Shed Music: DiS Meets R.Seiliog


"If you like plants, then plants like you back,” says Robin Edwards in a quietly mysterious yet humble tone. Robin, otherwise known as an electronic sound alchemist R.Seiliog, is telling me about his old indoor summer garden in Cardiff, where they "had peas and stuff growing up the walls.” Looking at the lush, mini jungle nestling on the desk of his tiny bedroom studio, I can only conclude that he must loves plants.

After a few months of working in a makeshift shed above his parents’ garage, last spring Robin moved to his current residence in Denbigh. A historic market town in the middle of North Wales, Denbigh seems like a quiet place. Earlier in the day we drove up to the nearby Foel Gasyth quarry, where Robin recorded some of the sounds used on his new Shedhead EP. Up there in the hills, everything looked even more quiet and still. Every sound felt lived, and fundamentally bound with its surroundings. Back in the house, I’m looking at boxes of old CDs and Robin’s mountain bike perched against the wall under the stairs. He’s in the kitchen, making tea.

From his 2012 debut EP Shuffle to the krautrock-inspired Doppler LP and the 2014 fantastic kosmische house In Hz, each of Robin’s releases has had a strong character of its own, developing his experimental minimalist approach in different directions. Shedhead, his latest EP release, is another bold step combining familiar krautrock elements with a more nostalgic Balearic vibe. Oddly, it feels both futuristic and retro at the same time.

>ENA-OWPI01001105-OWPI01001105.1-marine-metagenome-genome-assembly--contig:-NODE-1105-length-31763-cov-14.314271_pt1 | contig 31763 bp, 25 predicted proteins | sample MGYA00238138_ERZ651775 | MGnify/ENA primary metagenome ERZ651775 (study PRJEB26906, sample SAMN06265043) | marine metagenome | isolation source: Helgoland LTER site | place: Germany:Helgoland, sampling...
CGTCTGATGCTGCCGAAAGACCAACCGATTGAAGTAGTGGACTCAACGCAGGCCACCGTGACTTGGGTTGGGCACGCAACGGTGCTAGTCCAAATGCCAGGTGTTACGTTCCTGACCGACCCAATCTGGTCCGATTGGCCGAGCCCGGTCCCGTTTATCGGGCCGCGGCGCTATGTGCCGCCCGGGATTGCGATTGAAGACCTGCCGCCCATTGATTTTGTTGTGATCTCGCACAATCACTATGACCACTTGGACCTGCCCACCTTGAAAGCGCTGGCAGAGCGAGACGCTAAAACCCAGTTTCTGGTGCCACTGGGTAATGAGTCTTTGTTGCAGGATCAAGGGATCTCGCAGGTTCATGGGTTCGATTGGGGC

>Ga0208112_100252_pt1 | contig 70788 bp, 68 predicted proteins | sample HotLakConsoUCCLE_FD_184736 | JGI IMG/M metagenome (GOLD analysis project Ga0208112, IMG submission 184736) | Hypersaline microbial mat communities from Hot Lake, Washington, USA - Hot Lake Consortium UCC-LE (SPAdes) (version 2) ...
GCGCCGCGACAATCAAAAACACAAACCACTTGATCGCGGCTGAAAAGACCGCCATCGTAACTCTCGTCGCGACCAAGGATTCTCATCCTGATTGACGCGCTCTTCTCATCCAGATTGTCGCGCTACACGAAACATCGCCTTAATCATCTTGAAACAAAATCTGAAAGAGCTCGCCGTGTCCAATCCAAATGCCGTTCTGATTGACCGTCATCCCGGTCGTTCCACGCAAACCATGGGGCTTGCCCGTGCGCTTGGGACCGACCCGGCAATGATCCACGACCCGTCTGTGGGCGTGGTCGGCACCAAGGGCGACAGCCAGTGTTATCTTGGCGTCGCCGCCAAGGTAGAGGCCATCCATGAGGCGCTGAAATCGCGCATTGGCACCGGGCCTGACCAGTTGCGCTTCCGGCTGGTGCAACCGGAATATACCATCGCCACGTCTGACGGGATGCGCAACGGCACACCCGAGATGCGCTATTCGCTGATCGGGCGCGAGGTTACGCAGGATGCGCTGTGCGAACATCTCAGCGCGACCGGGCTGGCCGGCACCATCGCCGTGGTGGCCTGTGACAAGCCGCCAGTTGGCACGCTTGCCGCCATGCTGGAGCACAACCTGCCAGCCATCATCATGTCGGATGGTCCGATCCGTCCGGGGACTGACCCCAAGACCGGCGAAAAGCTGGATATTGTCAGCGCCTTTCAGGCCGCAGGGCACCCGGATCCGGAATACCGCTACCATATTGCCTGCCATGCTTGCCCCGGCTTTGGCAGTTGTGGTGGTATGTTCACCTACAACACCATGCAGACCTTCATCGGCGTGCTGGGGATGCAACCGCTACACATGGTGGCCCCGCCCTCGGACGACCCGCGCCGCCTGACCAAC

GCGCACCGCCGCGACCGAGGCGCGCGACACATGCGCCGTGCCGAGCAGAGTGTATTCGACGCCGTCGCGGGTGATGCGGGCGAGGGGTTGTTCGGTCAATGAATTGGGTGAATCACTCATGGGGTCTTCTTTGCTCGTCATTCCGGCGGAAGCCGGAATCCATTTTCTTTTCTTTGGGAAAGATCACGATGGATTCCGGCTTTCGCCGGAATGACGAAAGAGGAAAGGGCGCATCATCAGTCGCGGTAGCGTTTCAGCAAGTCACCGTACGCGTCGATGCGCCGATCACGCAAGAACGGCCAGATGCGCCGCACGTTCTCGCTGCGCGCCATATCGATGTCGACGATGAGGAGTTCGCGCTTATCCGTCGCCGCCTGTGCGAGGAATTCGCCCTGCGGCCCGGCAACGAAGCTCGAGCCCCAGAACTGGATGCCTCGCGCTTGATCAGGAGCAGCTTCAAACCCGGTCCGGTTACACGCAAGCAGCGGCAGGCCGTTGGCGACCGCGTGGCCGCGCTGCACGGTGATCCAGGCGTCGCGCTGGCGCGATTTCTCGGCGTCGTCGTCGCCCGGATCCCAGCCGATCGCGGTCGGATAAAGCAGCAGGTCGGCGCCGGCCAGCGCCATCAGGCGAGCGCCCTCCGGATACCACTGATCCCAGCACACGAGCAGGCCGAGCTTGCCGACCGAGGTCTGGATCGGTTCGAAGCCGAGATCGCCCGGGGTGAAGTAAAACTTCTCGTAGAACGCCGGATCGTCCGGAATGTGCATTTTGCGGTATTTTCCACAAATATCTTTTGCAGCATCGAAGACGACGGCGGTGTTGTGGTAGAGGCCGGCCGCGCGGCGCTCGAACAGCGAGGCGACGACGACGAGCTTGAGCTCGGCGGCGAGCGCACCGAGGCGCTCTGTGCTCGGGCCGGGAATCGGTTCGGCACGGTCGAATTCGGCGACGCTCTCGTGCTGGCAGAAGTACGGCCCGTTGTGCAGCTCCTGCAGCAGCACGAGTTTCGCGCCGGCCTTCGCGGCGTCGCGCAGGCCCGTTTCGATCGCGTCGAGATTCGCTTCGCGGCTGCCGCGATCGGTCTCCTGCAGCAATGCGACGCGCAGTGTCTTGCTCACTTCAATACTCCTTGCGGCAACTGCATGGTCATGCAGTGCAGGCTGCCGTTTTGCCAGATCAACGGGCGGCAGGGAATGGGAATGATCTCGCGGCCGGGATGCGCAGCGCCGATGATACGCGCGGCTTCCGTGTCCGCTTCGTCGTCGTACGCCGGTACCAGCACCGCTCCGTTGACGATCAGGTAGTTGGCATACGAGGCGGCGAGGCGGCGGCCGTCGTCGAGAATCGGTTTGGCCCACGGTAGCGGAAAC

I’m digging through Robin’s CD collection that includes everything from Stockhausen to Mclusky, The Beach Boys, and new wave dance music from South Africa. Robin walks into the living room with mugs of tea and we sit down to chat about sonic art, his experience of the 90s, why he’s not interested in writing songs, and his latest adventures in sound.

DiS: You had a couple of year’s gap between the previous album and Shedhead, your current EP. What have you been up to?

Robin Edwards: I was messing around with sound but never really latching onto a definite idea. I’d be emailing Turnstile (his label) saying, “I’m gonna do this thing with spinning tops on contact-miked metal plates.” And they’d email back saying “Yeah, that sounds good!” Those ideas never held water long enough to actually come to a stage where they would be finished. I was building microphones using lasers and solar panel pickups. I found a couple of those the other day; weird stuff, but they’re all quite conceptual ideas that didn’t have much musicality for a record. Maybe I was thinking of performance and sonic art…They’re still in my mind and there are still a lot of ideas. I was thinking about these solar panelled pickups. Lasers pick up vibrations from whatever object first, then – as they reflect back onto the solar panels – it’s the panels that act as pickups. The result is that you hear the sound in a really distorted way. I dived into it and got quite lost. I was also looking into prisms and firing lasers through prisms, and having a ring of solar pickups; but then you’ve got the health and safety thing ‘cos you don’t want to blind people. There were a lot of obstacles to overcome.

So Shedhead was recorded in North Wales. When and why did you move away from Cardiff?